Earth's Quotes (displaying: 1 - 30 of 119 quotes )
There he was. The infant Titus. His eyes were open but he was quite still. The puckered-up face of the newly-born child, old as the world, wise as the roots of trees. Sin was there and goodness, love, pity and horror, and even beauty for his eyes were pure violet. Earth's passions, earth's griefs, earth's incongruous, ridiculous humours - dormant, yet visible in the wry pippin of a face.
Epitaph on an Army of Mercenaries These, in the day when heaven was falling, The hour when earth's foundations fled, Followed their mercenary calling. And took their wages and are dead. Their shoulders held the sky suspended; They stood, and earth's foundations stay; What God abandoned, these defended, And saved the sum of things for pay.
Many textbooks point out that no animal has evolved wheels and cite the fact as an example of how evolution is often incapable of finding the optimal solution to an engineering problem. But it is not a good example at all. Even if nature could have evolved a moose on wheels, it surely would have opted not to. Wheels are good only in a world with roads and rails. They bog down in any terrain that is soft, slippery, steep, or uneven. Legs are better. Wheels have to roll along an unbroken supporting ridge, but legs can be placed on a series of separate footholds, an extreme example being a ladder. Legs can also be placed to minimize lurching and to step over obstacles. Even today, when it seems as if the world has become a parking lot, only about half of the earth's land is accessible to vehicles with wheels or tracks, but most of the earth's land is accessible to vehicles with feet: animals, the vehicles designed by natural selection.
At the round earth's imagined corners blow. Your trumpets, angels, and arise, arise. From death, you numberless infinities. Of souls, and to your scattered bodies go ; All whom the flood did, and fire shall o'erthrow, All whom war, dea[r]th, age, agues, tyrannies, Despair, law, chance hath slain, and you, whose eyes. Shall behold God, and never taste death's woe. But let them sleep, Lord, and me mourn a space ; For, if above all these my sins abound,'Tis late to ask abundance of Thy grace, When we are there. Here on this lowly ground, Teach me how to repent, for that's as good. As if Thou hadst seal'd my pardon with Thy blood.
<...> [Rainer Maria Rilke] speaks of absorbing Earth's phenomena with the full frenzy of human relish and insight as our destiny: "It is our task to imprint this temporary, perishable earth into ourselves so deeply, so painfully and passionately, that its essence can rise again... We are the bees of the invisible... [Our work is] the continual conversion of the beloved visible and tangible world into the invisible vibrations and agitation of our own nature.
A Robin said: The Spring will never come, And I shall never care to build again. A Rosebush said: These frosts are wearisome, My sap will never stir for sun or rain. The half Moon said: These nights are fogged and slow, I neither care to wax nor care to wane. The Ocean said: I thirst from long ago, Because earth's rivers cannot fill the main. — When Springtime came, red Robin built a nest, And trilled a lover's song in sheer delight. Grey hoarfrost vanished, and the Rose with might Clothed her in leaves and buds of crimson core. The dim Moon brightened. Ocean sunned his crest, Dimpled his blue, yet thirsted evermore.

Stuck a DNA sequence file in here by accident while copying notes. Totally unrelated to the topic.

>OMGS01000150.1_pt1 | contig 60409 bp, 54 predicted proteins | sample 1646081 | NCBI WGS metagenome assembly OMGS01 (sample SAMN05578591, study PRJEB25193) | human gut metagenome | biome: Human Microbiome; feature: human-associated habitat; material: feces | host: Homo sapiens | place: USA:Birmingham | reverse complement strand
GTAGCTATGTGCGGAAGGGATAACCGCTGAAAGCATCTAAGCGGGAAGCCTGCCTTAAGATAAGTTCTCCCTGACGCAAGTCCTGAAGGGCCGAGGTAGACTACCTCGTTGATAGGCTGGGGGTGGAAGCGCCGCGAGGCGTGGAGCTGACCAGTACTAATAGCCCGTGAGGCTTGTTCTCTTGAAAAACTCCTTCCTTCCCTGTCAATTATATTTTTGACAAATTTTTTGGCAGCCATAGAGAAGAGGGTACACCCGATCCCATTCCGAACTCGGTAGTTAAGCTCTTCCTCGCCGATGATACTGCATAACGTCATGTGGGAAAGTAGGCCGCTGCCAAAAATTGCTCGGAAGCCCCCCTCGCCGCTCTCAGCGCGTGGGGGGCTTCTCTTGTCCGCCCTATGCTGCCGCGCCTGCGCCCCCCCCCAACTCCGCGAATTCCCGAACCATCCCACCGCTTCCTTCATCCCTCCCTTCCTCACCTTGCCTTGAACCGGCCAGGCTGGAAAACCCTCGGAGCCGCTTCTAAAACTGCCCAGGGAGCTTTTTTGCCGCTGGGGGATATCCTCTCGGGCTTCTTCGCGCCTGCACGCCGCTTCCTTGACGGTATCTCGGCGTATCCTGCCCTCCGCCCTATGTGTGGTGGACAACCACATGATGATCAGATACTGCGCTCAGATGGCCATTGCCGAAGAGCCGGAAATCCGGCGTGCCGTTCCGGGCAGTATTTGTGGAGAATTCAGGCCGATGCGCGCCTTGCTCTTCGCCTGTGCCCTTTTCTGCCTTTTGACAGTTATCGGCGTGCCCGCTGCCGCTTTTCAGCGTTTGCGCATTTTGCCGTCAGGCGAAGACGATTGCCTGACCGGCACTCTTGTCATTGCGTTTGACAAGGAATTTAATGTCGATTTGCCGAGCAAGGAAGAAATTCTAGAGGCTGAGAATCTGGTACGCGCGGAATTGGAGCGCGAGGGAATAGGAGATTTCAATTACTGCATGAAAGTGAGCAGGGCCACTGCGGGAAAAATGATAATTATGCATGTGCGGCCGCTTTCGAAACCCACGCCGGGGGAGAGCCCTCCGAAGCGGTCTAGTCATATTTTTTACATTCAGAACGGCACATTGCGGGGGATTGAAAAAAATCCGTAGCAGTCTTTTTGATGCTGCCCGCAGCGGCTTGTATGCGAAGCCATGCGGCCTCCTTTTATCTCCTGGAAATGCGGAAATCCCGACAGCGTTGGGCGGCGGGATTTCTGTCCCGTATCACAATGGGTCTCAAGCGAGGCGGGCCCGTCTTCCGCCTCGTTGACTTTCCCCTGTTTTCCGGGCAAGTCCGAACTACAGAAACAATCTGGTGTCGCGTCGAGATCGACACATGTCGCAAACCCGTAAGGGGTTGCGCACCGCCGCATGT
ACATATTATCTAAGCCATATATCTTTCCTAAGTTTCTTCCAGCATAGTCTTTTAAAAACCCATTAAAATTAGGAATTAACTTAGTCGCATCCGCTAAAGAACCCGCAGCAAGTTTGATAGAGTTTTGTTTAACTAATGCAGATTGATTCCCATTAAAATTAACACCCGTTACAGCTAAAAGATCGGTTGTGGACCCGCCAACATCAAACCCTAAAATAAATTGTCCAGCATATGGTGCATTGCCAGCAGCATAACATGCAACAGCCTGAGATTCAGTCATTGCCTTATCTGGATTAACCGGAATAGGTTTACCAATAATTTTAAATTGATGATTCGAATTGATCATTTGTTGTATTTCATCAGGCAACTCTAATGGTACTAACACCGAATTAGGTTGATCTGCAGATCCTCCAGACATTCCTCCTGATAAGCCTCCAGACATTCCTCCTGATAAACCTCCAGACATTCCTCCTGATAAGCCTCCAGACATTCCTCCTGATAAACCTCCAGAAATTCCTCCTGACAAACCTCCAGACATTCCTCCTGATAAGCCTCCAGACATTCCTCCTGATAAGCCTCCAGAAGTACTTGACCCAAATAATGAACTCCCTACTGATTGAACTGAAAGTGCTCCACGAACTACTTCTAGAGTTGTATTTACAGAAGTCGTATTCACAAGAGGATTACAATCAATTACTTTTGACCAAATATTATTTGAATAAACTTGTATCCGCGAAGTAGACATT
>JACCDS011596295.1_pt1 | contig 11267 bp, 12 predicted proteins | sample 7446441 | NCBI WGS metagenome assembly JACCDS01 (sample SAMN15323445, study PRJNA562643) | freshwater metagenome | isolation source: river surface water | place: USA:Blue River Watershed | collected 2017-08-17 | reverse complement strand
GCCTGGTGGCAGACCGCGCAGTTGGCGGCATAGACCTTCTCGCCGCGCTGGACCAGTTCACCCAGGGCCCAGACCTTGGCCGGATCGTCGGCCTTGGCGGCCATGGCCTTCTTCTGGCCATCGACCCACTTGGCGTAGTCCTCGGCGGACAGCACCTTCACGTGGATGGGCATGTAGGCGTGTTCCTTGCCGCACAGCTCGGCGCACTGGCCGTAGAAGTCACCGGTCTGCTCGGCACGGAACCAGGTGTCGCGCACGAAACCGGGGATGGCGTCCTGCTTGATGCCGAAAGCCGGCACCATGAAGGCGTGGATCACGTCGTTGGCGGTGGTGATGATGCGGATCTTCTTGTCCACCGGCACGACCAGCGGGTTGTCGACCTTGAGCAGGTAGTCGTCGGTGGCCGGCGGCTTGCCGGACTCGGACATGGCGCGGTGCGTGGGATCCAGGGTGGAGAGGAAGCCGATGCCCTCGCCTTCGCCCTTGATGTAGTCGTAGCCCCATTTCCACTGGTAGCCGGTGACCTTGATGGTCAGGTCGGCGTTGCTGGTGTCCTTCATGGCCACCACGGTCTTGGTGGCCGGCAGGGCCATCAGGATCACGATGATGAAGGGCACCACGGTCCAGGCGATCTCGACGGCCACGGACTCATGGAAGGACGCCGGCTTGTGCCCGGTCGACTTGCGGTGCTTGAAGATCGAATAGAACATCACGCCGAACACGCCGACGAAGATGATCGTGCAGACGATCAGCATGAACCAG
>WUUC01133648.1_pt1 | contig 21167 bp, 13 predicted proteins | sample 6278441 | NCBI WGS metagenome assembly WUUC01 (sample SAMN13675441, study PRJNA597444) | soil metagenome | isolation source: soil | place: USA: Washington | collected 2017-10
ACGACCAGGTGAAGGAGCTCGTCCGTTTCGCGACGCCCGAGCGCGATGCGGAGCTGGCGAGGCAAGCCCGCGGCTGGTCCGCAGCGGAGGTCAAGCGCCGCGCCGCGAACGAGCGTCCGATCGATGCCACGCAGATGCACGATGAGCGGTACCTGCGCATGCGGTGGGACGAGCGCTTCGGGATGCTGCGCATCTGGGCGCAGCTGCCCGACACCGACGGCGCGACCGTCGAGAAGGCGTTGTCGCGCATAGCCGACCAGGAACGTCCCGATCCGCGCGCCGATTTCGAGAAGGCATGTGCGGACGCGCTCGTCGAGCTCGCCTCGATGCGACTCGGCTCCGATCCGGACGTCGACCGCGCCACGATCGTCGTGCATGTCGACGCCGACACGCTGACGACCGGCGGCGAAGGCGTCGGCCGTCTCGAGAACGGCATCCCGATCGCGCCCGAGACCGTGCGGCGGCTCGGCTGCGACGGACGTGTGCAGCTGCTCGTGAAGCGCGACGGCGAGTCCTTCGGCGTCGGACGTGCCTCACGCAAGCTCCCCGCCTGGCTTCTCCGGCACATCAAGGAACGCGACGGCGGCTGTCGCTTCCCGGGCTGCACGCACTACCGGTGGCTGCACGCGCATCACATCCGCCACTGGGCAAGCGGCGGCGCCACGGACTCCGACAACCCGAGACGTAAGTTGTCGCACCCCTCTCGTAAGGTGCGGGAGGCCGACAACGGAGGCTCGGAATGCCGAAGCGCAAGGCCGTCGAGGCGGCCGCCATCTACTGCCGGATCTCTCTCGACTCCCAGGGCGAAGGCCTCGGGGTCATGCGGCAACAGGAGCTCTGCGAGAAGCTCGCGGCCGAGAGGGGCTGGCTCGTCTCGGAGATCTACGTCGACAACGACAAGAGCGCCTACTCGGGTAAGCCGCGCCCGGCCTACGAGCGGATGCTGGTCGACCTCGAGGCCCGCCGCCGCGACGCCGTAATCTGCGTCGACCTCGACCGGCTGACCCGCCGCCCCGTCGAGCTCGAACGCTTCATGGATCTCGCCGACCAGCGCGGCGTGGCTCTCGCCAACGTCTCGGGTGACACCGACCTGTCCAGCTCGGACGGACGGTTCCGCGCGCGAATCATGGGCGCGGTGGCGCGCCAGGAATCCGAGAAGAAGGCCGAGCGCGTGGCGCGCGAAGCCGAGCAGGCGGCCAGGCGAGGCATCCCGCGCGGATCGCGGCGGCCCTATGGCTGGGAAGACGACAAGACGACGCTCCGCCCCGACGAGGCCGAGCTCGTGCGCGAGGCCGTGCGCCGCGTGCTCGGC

With the slow fascination of fear, he lifted himself on one arm and turned his eyes toward the blood-curdling blackness of the window. Through it shone the stars! Not Earth's feeble thirty-six hundred Stars visible to the eye; Lagash was in the center of a giant cluster. Thirty thousand mighty suns shone down in a soul-searing splendor that was more frighteningly cold in its awful indifference than the bitter wind that shivered across the cold, horribly bleak world.
Consider that in 1800 Western powers claimed 55 percent but actually held approximately 35 percent of the earth's surface, and that by 1874 the proportion was 67 percent, a rate of increase of 83,000 square miles per year. By 1914, the annual rate had risen to an astonishing 240,000 square miles [per year], and Europe held a grand total of roughly 85 percent of the earth as colonies, protectorates, dependencies, dominions, and commonwealths. No other associated set of colonies in history was as large, none so totally dominated, none so unequal in power to the Western metropolis." Culture and Imperialism, pg. 8
Two thousand years ago the night sky looked completely different, and so when you get right down to it, the Greek conceptions of star signs as related to birth dates are grossly inaccurate for today's day and age. It's called the Line of Procession: back then the sun didn't set in Taurus, but in Gemini. A September 24 birthday didn't mean you were a Libra, but a Virgo. And there was a thirteenth zodiac constellation, Ophiuchus the Serpent Bearer, which rose between Sagittarius and Scorpio for only four days. The reason it's all off kilter? The earth's axis wobbles. Life isn't nearly as stable as we want it to be.
Bright star, would I were stedfast as thou art--- Not in lone splendour hung aloft the night And watching, with eternal lids apart, Like nature's patient, sleepless Eremite, The moving waters at their priestlike task Of pure ablution round earth's human shores, Or gazing on the new soft-fallen mask Of snow upon the mountains and the moors--- No---yet still stedfast, still unchangeable, Pillowed upon my fair love's ripening breast, To feel for ever its soft fall and swell, Awake for ever in a sweet unrest, Still, still to hear her tender-taken breath, And so live ever---or else swoon in death.